Using the Pearson product moment correlation function for all wavelengths of spectral measurements, we identified several spectra that had high correlations with canopy biophysical properties (Figure 4), including reflectance at 421 nm, 441 nm, 676 nm, 723 nm, 993 nm, 1210 nm, 1640 nm, and 2220 nm. These spectra were consequently selected to explore their roles in estimating PGC, H, GBM, and TBM (Figure 5) through stepwise regression. PGC could be estimated from spectra in visible (400–700 nm) and part-infrared (700–1200 nm) regions. Our confidence level for estimating transformed H, GBM, and TBM varied from 39% to 44% (Figure 5). Overall, it seemed that the canopy characteristics, except for H, could be more confidently estimated by reflectance spectra than by using VIs. Reflectance at 441 nm and 2220 nm explained 71% of the transformed PGC (Figure 5).

3.4. Estimations from Continuum-Removal Spectra and drre

The predictive powers of canopy characteristics by continuum removal spectra and drre were further improved for GBM and TBM (Table 2), with R2 values for transformed PGC, H, GBM, and TBM that varied from 0.43 to 0.54.

3.5. Estimations Using All Independent Variables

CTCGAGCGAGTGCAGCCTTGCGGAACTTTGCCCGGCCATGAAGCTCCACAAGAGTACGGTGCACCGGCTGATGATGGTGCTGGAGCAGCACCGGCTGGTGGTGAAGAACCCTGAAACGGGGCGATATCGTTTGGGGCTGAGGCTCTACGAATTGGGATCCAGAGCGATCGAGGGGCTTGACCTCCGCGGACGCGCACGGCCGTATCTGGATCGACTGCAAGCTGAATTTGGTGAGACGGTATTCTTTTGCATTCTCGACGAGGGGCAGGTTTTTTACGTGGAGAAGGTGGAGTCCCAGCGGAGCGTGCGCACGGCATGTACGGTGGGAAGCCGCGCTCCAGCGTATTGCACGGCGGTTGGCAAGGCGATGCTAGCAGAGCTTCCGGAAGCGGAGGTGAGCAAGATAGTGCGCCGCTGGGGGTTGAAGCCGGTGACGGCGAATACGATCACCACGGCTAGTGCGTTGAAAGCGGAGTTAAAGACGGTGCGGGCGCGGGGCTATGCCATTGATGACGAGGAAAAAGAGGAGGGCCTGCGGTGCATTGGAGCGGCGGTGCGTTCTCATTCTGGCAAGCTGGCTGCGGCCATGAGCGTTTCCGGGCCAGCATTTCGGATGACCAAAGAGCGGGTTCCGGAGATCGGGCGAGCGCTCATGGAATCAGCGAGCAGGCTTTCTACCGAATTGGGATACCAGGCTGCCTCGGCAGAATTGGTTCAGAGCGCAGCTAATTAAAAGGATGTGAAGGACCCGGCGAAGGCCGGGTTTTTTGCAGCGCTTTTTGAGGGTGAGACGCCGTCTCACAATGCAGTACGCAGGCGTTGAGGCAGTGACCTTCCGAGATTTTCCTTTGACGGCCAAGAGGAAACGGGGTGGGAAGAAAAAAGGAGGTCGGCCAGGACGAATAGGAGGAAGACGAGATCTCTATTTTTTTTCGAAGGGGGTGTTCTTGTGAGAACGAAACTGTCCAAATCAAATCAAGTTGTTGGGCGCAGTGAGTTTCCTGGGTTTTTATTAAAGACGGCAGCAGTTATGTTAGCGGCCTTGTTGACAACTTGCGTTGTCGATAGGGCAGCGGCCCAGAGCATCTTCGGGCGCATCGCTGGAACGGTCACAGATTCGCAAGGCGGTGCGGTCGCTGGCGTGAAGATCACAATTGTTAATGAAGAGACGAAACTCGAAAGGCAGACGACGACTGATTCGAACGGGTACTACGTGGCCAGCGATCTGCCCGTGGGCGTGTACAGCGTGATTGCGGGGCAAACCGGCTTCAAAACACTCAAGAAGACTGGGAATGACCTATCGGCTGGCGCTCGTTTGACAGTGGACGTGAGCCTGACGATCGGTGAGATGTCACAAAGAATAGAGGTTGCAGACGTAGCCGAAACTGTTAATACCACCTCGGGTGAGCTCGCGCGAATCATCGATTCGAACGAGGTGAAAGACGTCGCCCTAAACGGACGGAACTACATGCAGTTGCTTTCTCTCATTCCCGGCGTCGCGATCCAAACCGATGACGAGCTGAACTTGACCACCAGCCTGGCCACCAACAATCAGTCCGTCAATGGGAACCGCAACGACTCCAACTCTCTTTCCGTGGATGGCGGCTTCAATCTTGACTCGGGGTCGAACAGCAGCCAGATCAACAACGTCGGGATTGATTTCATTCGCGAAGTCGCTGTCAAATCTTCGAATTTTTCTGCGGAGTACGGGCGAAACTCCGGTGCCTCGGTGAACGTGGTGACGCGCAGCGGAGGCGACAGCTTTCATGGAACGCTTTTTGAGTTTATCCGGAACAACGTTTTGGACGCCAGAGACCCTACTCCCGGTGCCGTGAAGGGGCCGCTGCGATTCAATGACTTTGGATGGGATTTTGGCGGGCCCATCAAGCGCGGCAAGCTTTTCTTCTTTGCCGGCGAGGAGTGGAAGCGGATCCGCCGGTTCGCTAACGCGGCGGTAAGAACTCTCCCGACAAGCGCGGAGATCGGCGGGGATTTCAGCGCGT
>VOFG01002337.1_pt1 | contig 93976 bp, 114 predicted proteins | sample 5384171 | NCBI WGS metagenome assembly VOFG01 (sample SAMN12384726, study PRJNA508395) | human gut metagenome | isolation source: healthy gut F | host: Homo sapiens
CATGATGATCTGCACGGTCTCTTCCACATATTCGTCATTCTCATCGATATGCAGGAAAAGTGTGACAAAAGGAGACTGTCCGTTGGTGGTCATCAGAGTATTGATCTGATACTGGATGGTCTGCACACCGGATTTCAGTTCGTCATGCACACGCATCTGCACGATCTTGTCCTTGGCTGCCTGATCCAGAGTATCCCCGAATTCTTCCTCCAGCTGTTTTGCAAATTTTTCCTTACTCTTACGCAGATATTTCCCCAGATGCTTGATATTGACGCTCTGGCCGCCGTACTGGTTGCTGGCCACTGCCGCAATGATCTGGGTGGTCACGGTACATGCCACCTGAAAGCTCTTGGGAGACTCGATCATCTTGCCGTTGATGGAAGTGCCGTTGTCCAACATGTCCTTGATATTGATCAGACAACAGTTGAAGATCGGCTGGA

Using all of the independent variables, including VIs, reflectance spectra, continuum removal spectra, and drre variables, the predictive powers for canopy characteristics were further improved (Table 3). The R2 value for transformed PGC from drre, reflectance at 441 nm and 1210 nm was 0.72, while it was 0.55 for transformed GBM from drre, NDVI, reflectance at 421 nm and 723 nm, and 0.57 for TBM from drre, reflectance at 723 nm and NDVI. However, the R2 value for transformed H remained around 0.40.

3.6. Estimations by Disturbances and Ecosystem Type

Disturbance intensity played a significant role in the development of our empirical models for estimating canopy features (Table 4). The R2 value for estimating transformed PGC increased from 0.71 to 0.81 when disturbance intensity and grassland type were included as category variables in our linear models (Figure 5, Table 4). More importantly, inclusion of class variable in our model development reduced the number of drivers, while R2 increased from 0.51 to 0.63 for TBM, from 0.44 to 0.59 for GBM, and from 0.40 to 0.49 for H (Tables 2 and 4, Figure 5).